Keeping Safety Secrets

ROCKINGHAM, N.C. - Don't know about you, but I think somebody, somewhere, was telling Junior to stay away from the track this week.

Sure, it could've been just another "one of them racin' deals," but the spooky irony was too much to ignore.

On the very first lap of racing following the death of Dale Earnhardt in last Sunday's Daytona 500, the still-stunned NASCAR community witnessed something that sent more shudders throughout.

When the Dura Lube 400 at Rockingham finally went green after more than an hour's rain delay, things went bad in a hurry. As the 43-car field made its way through the banking of Turns 3 and 4, one car staggered and checked up, setting off a chain reaction of cars scrambling for clear running room.

Before it ends, one car is headlong into the wall.

No way. Please don't say it. Can't be, can it?

Yes, to everyone's disbelief, it's the No. 8 Chevrolet of Dale Earnhardt Jr.

And he hits in exactly the same area of the race track where his father hit at Daytona. And at the same angle. It was at a much lower rate of speed, but still hard enough to permanently cripple the car.

For a moment or so, you've never heard a quieter race track, as all eyes focused on the mind-boggling sight on the far banking, where Junior eventually crawled from the car and limped down the asphalt hill alongside a track safety worker.

When Junior gave his reason for the slight limp, things took on an even stranger feel.

"The lap belt was a little too tight, so I'm a little bruised-up," said Junior, two days after NASCAR announced that his dad's seatbelt had snapped in the Daytona crash.

The race would eventually be postponed by rain and rescheduled for Monday resumption, making a long weekend at The Rock even longer.

But if, years from now, we're still talking about what happened at Rockingham the week after Dale Earnhardt's tragic death, we might not be talking about anything that happened at the track. But, rather, what happened in a tent outside Turn 4 on Friday morning.

The whole episode left one with a creepy feeling that, before this year is done, the world of stock-car racing may be neck-deep in legal briefs. It's a gut feeling, but a strong one.

It all started when NASCAR President Mike Helton and rules czar Gary Nelson called a press conference to go public with news that was beginning to dribble out on its own.

Dale Earnhardt's seatbelt had split, presumably during his deadly plunge into the wall of the East banking at the Daytona 500. The failure of the belt to hold together - a failure no one has seen before - might have played a role in his death. Maybe a big role. But then again, maybe not.

"Certainly, no one can say for sure what would have happened if his restraint system would have held," said Daytona Beach trauma specialist Dr. Steve Bohannon, who was on hand that Friday in his continuing role as explainer of all things medical. "He would have had a much better chance of survival."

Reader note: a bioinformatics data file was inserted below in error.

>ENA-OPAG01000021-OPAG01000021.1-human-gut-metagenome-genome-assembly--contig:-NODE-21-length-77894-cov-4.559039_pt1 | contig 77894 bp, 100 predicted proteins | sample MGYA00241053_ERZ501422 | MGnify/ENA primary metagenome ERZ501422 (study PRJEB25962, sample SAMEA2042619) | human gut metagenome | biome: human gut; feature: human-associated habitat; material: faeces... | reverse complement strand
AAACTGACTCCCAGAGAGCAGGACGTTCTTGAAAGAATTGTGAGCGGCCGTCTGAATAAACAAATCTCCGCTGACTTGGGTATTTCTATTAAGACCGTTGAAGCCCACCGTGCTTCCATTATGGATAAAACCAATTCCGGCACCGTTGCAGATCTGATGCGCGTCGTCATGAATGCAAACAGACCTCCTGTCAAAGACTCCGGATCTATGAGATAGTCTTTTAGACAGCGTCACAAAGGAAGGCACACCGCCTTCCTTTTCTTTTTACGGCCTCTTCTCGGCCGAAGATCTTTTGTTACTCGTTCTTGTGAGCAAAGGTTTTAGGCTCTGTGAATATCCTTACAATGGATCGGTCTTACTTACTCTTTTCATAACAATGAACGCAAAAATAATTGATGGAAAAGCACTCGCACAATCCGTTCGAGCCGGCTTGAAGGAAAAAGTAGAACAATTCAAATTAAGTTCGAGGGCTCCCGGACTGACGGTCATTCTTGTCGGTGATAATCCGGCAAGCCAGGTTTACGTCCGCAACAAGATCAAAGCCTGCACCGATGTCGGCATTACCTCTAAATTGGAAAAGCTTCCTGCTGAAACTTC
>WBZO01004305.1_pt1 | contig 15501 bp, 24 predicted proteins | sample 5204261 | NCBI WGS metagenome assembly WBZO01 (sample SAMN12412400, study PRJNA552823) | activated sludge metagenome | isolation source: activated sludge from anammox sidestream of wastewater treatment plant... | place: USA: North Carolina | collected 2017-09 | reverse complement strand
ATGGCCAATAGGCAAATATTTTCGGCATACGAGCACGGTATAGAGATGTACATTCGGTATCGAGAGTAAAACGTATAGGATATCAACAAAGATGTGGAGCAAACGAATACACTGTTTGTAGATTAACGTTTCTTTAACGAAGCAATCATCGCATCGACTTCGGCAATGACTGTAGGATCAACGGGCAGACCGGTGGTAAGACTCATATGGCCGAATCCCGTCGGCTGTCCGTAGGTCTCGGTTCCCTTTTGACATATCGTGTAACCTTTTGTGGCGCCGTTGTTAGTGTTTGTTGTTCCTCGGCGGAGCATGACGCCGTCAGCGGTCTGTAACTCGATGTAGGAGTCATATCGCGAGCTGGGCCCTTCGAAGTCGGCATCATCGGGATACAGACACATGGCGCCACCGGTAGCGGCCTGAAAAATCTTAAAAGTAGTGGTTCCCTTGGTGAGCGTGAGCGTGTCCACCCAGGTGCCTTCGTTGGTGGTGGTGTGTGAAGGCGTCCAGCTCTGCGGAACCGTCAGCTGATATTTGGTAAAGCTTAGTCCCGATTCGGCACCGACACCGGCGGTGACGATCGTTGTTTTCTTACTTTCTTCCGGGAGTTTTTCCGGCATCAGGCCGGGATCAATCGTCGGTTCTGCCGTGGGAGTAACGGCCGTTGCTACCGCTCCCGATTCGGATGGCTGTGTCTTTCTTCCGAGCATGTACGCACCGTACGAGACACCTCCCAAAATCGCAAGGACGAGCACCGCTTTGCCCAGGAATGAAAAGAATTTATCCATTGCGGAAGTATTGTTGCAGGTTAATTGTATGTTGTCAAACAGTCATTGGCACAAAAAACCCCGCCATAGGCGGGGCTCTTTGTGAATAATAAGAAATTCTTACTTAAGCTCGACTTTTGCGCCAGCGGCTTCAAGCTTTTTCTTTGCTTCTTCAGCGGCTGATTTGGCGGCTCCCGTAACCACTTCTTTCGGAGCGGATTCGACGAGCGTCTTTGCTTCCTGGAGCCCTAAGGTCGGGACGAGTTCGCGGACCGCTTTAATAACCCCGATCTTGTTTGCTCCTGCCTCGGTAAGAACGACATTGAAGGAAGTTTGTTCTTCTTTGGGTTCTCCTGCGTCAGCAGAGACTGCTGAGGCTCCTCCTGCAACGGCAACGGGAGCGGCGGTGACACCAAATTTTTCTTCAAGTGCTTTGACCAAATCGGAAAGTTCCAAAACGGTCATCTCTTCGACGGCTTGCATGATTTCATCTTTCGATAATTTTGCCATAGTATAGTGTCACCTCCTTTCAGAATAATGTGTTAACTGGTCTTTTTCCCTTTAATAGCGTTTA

Now, word is, Earnhardt's chin hit his steering wheel, and that was the blow that caused the skull fracture. Suddenly, the focus turns to new areas: Earnhardt's continued desire to wear an open-faced helmet, when all those around him were wearing full-faced head gear.

"If he had protection over his chin in this area of contact, the forces would have been different to his body, and he would have had a different pattern of injuries," said Dr. Bohannon. "Certainly, in this particular case, a full-face helmet would have been a benefit."

But on this issue, you don't blame anyone. Nothing in the rules requires full-faced helmets, and it was Earnhardt's preference to wear the older-style gear.

The seatbelt, however, is another story, and one that probably won't go away soon.

The most puzzling aspect of Friday's announcement - why? Why did NASCAR go public in a manner so unlike them in times of tragedy? NASCAR, perhaps due to a fear of courtrooms, has always kept their investigations in-house.

Apparently, with news leaking out about the belt, they knew the smart thing was to address it openly. And you credit them for that. Problem is, they say they have no other facts, only that the belt split. They refuse to speculate. They've opened the door to a maze.

"... There was a broken left lap belt - a seatbelt from the left side of the lap belt came apart," said Helton. "We don't know why. We don't know how. We don't know when - yet."

Nope, not yet. And no one may ever find out those answers. But you can bet the farm, they'll try. All within NASCAR want to know why, naturally, so they can avoid the next one-in-a-million possibility.

Bill Simpson, head of the Simpson racing gear company who has been providing safety equipment for 43 years, was reportedly unhappy with the decision to open this can of worms. Though Helton and Nelson refused any speculation Friday, no one else did. And Simpson didn't welcome becoming part of the story.

"Our seatbelts, when properly installed, won't fail," Simpson said in a written statement. "And we know thousands of drivers are living testimony to our work."

Why did it break?

"This morning," said Helton, "we're not going to speculate on what we may think beyond the fact that we conclusively know that the lap belt is in two pieces."

It's something no one has ever seen before. How was the integrity of the belt fabric compromised? Flaw in the material? Was it rubbing against something that caused slight weakening? Was it simply installed improperly, as the wording in Simpson's release might indicate? No one believes it was the blow to the wall, regardless of the impact, because no belt has ever snapped before.

NASCAR has always managed to keep such investigations behind their doors. They'll do the same this time, if they're lucky. But this time, that's not an automatic assumption.

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